Chase: “Are any of you involved in side projects or is The Manhattans just about it?”

Charles Hardy (points to Al) “He’s the musical director for The Cotton Club Orchestra.”

Al Pazant: “I’m a trumpet player. We have an orchestra at The Cotton Club in New York City.”


Lee Williams: “The famous Cotton Club, and his brother Eddie Pazant is the music director.”

Chase: “I’m an elementary school teacher and I started playing in band in Grade 7. What’s disturbing now is that many schools don’t have music programs and the ones that do, you have to pay in order to be part of it, so they can maintain the instruments. How do you feel about music high school music programs?”

Charles Hardy (motions to Al) “He’s a teacher.”

Al Pazant: “I taught for 28 years. But it’s definitely a good thing. I think they should have programs starting in elementary schools. There is a lot of talent there that can really be developed. Unfortunately, they’ve cut out a lot of the funding so there is a lot of programs that haven’t been developed and a lot of talent that has not been found. But I definitely think it’s bad that they cut it out.”

Lee Williams: “My daughter is a saxophone player, barotone and alto sax. To keep it up, it’s hard to say, how do we keep the kids in there to be able to do this? How do we get the parents behind it to keep the instruments in schools? How do we talk to the governors about having them bring it back? I think that as long as we keep feeding or children and pushing them, I think sooner or later, it will come back. They will get a budget, some kind of way.”

Al Pazant: “Oh, I hope so.”

Lee Williams: “It’s a tough thing, but it’s a great art.”

Chase: “I think the arts are very important. I’ve been working in some schools that didn’t have choirs. I made sure to start up a  choir in every school I went to. I tried to get them excited about music. And the response was amazing. I think kids need music. I think we all need it. I think too many people are just passive listeners and not active participants in the music. I think it’s great for us to foster that kind of thing in the kids.”

Al Pazant: “I think you can cure so many things. There are so many intangibles. Music calms the savage beast. Music can help keep you at a certain level. It gives you a level head and keeps you down to earth.”

Chase: “It’s such a pleasure talking to you guys. This has been amazing. We’re talking with The Manhattans here at the Canadian National Exhibition. Legendary musicians, who have been doing their thing since the 1960s. It’s been really cool talking to you guys and I’m really looking forward to seeing you on stage tonight.”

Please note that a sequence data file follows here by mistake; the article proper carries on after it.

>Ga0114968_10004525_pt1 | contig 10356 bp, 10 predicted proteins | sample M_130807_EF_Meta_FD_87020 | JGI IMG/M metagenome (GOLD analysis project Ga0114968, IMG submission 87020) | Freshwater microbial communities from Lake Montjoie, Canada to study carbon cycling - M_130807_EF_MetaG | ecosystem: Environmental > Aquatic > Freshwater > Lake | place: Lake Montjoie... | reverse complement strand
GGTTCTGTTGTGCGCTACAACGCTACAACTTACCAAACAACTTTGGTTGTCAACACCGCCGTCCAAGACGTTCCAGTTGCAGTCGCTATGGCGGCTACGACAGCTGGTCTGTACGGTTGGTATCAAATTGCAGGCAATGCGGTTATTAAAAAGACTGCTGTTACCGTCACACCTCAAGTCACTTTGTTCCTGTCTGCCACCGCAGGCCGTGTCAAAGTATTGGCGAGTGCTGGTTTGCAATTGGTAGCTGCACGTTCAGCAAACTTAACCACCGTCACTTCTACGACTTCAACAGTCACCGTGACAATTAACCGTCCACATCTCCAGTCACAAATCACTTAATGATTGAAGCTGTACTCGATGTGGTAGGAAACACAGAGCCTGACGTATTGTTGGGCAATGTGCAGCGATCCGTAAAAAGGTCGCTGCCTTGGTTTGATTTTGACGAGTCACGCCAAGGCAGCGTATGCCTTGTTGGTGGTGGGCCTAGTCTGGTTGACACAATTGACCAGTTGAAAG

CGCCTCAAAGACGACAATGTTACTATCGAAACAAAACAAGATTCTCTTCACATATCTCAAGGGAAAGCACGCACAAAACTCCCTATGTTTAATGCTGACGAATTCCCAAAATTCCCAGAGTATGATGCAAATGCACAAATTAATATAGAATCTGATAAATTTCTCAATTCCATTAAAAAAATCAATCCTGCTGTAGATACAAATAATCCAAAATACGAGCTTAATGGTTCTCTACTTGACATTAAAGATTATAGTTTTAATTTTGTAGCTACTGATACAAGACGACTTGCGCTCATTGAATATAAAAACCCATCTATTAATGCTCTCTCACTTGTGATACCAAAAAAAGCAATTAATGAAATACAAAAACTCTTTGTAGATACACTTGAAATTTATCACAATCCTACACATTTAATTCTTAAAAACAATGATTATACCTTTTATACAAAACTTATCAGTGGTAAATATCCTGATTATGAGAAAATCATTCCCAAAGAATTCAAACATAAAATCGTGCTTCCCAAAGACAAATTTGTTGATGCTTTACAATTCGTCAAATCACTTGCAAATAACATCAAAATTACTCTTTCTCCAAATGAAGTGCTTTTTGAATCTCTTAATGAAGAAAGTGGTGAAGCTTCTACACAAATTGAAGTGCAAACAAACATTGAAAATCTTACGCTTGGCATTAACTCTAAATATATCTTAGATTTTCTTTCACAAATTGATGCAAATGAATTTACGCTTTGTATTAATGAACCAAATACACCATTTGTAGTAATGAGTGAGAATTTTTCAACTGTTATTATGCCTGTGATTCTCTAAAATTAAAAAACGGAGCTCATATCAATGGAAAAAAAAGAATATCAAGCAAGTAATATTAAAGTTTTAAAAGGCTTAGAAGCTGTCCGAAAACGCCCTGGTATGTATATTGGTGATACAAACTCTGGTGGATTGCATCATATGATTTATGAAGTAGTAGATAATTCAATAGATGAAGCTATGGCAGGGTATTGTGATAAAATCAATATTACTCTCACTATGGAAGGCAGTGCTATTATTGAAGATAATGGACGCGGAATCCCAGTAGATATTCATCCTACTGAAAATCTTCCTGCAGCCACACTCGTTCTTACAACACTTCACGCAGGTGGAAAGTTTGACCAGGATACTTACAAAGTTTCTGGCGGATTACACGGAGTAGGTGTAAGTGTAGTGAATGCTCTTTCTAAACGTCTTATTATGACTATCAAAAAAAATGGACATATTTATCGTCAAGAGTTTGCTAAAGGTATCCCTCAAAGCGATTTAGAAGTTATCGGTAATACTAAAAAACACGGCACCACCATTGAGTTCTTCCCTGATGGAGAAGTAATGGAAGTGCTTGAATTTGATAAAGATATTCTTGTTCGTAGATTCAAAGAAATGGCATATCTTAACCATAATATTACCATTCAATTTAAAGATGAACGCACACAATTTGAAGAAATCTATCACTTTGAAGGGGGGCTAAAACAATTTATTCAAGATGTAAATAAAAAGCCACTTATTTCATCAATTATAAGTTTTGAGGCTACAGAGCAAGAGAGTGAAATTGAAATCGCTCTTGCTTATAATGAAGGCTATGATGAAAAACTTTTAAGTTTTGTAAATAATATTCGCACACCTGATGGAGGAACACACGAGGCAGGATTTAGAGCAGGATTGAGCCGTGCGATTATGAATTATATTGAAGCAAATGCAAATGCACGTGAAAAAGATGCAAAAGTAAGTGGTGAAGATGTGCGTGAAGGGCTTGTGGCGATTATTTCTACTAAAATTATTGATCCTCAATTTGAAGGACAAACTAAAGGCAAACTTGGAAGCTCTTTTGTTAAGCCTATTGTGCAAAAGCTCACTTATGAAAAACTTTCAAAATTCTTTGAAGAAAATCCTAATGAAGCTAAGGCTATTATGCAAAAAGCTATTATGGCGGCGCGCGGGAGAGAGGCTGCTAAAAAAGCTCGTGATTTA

Al Pazant: “We really appreciate you having us on. We can guarantee the people that if they come out to a show, they will hear vintage Manhattans. You will hear songs that we are known for, you will hear great ballads, love songs, and songs that you’ll be able to sing to. I hope you come out and enjoy the show.”

Chase: “We should let the audience know that it is easy to find your music. You can find it online, on iTunes. You also have many compilations and Best of Albums, one of which is titled after your number one hit ‘Kiss and Say Goodbye.’ So they should go find your music and if they like what they hear, go support.”

Charles Hardy: “They can go to CD Baby, you can go to our website TheManhattans.net. You can Google The Manhattans and it will go right to that page. The way the technology is now, it’s so easy to find whatever you want to on The Internet.”

Chase: “Are any of you on social media? Can we find you on Twitter? or anything like that?”

Charles Hardy: “I’m on. It’s under my name, Charles Hardy. Type it in, Google it in, or from our website. I email, which is hdance2luvsong1 (at) aol (dot) com, you can go there. There are more ways than one.”

Chase: “Alright, Daddy J and Chase March here closing out our interview with The Manhattans. Daddy J is going to spin some of your songs now, and we’ll be right back. Thanks a lot guys!”


MusicPlaylist
Music Playlist at MixPod.com

The Manhattans Interview Part 2

Let’s continue our interview with legendary R&B group The Manhattans as recorded from the green room of the bandshell at the Canadian National Exhibition earlier this year.

If you missed Part 1, you can go back and read it now, you can download the entire show for free, stream it with the player below, or just continue reading. Thanks for tuning in.